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Warriors Star’s ‘Career on the Line Everyday’

Golden State Warriors star Draymond Green

If you had to describe Golden State Warriors forward Draymond Green in one word, ‘volatile’ might not capture the full essence of his personality. Forthright and full of life, Green is well-liked by many of his peers, even outside of the Warriors locker room. However, Green’s inability to reel himself has led to him earning a poor reputation, and rightly so.

As Warriors head coach Steve Kerr says, per The Athletic’s Anthony Slater, “he punched Jordan [Poole]. He grabbed Rudy Gobert by the neck. He flailed at [Jusuf Nurkic]. That stuff, just by basic laws of society, basic norms, you can’t do that, right?”

Draymond Green’s ‘Career on the Line Everyday’

Since the 2015-16 season, Green has been suspended for 21 games. 17 of those suspensions have occurred as a result of the incidents that Kerr has named. Green was also suspended one for game for stomping on Sacramento Kings center Domantas Sabonis’ chest in the 2023 NBA Playoffs.

Kerr often looked resigned during the altercations and when referees ejected him. In the subsequent media pressers, he typically sided with the officials. Despite his loyalty to his team, even he had to admit that his star had crossed the line.

Again… and again.

“…When the league suspended him, it was the best thing to happen to Draymond,” Kerr says of the indefinite suspension levied by the league after he struck Nurkic in the face in mid-December.

“His career was on the line,” Kerr declares. “It is on the line every day.”

A ‘Complex’ Character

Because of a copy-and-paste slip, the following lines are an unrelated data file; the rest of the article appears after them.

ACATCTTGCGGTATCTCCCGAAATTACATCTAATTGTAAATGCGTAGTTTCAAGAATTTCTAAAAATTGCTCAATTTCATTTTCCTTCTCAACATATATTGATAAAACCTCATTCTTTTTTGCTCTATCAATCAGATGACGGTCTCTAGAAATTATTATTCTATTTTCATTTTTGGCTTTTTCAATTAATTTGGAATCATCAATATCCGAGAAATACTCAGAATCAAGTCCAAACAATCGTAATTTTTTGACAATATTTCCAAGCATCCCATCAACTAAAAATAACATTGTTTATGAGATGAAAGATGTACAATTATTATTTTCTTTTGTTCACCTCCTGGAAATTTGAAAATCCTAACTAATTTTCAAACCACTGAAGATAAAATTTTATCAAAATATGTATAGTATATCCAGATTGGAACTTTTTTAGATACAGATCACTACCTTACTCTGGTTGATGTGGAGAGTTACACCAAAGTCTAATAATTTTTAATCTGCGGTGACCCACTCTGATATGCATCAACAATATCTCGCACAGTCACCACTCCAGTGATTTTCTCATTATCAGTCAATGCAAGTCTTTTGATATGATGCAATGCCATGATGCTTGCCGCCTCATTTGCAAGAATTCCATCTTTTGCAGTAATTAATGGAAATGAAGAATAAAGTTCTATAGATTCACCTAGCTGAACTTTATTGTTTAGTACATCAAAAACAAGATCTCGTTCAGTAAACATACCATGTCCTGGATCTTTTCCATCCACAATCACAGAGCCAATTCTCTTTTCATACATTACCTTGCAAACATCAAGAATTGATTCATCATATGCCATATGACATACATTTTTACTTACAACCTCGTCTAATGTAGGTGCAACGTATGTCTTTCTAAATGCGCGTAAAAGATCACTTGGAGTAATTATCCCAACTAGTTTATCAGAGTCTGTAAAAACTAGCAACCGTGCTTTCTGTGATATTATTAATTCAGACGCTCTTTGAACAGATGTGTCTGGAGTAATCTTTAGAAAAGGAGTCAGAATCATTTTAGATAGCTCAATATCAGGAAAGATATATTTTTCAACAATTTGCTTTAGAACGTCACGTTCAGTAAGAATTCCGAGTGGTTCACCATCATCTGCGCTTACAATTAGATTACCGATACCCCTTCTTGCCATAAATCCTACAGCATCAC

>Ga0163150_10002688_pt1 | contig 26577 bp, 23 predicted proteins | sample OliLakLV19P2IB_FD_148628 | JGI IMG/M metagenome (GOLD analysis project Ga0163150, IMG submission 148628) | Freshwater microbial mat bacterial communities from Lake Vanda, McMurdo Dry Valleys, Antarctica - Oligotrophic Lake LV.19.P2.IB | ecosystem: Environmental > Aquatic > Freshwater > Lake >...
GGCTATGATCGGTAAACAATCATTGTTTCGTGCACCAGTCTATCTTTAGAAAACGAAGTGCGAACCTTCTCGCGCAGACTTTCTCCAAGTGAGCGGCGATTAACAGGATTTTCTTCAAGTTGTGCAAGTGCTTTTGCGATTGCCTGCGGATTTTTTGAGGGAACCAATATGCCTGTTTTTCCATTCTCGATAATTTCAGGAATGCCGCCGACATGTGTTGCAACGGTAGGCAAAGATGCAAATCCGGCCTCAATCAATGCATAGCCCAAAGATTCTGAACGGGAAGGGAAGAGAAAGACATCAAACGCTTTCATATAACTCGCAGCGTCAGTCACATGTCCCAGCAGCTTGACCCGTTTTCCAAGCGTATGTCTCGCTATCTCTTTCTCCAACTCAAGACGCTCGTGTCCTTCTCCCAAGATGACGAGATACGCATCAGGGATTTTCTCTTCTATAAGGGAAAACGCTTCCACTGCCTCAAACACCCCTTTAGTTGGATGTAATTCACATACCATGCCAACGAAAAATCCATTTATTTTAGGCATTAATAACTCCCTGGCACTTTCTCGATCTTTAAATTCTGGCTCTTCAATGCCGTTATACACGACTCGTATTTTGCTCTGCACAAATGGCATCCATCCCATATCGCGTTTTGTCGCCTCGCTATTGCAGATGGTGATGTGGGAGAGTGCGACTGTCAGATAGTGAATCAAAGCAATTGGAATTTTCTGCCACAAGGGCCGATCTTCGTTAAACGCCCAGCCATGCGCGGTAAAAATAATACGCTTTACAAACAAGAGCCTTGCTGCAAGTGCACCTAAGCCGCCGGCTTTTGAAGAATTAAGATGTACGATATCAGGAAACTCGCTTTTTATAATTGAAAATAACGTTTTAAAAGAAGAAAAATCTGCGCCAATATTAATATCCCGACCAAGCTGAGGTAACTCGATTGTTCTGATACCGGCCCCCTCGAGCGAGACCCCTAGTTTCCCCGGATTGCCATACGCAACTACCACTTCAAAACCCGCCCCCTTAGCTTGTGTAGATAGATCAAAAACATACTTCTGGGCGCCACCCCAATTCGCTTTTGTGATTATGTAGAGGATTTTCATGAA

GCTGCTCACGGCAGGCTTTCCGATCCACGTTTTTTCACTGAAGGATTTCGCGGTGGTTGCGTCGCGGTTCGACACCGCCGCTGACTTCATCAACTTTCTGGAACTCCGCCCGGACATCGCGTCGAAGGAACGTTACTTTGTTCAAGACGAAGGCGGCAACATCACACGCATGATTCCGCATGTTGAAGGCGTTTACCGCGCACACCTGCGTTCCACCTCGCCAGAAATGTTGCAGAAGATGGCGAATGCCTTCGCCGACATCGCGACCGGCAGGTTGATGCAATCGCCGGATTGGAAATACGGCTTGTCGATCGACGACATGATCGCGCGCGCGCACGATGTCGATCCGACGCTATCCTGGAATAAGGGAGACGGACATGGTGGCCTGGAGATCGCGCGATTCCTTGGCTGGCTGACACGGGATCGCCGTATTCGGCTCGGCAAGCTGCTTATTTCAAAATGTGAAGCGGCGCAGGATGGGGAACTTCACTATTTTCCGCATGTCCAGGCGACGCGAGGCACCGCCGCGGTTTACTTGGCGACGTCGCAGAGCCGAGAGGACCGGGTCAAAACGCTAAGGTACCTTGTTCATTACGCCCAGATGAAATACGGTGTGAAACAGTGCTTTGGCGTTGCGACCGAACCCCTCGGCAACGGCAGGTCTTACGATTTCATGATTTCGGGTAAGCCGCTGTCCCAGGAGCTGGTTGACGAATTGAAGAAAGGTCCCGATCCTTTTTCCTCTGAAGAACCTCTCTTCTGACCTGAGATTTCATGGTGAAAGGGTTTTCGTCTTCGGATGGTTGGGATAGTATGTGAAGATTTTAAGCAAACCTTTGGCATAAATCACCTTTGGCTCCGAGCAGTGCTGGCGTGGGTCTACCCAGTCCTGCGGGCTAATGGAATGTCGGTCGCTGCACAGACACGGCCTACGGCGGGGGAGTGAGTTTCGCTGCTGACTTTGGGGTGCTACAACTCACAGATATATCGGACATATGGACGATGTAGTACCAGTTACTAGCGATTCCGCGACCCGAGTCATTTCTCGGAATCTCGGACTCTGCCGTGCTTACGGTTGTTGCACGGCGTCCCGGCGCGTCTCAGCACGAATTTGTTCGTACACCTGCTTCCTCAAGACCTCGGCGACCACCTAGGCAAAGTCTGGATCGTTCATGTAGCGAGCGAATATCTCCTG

The Warriors’ head coach since 2014-15, Green’s third season, Kerr is as familiar with the Saginaw native as anyone. At least outside of his family and the Splash Brothers. Consequentially, he has quite the soft spot for Green.

“As someone who loves Draymond and values him so much, I am going to continue to help him any way that I can to live his best life, to be the best version of himself, which he really was for the last two months,” Kerr says.

However, Green’s behavior had gotten so bad that Kerr wondered whether he could actually change his ways, let alone if he would.

“I’ll be really honest, during the suspension, I was sitting there, like, ‘Can he actually get a few sessions of therapy and change? I don’t think that’s possible.”

During his suspension, Green opted to undergo therapy. By his own admission, it had been a long time coming. While initially hesitant to embrace psychoanalysis, he did recognize its value.

Seeming to take to the sessions, his return to the Warriors seemed to refresh the team, and not just because his teammates are fond of him.

“But whatever he did over the last three months, he was the best version of himself, not just on the court, in the locker room, leading the young guys. His teammates would all tell you how great he was.”

“Draymond’s complex. His relationship with our franchise is complex,” Kerr says, finding the best word to describe the 34-year-old.

“But at the core of it is a deep loyalty and passion and love, and we share that with him,” he continues. “…You make sure he’s the best version of himself and you keep pushing.”


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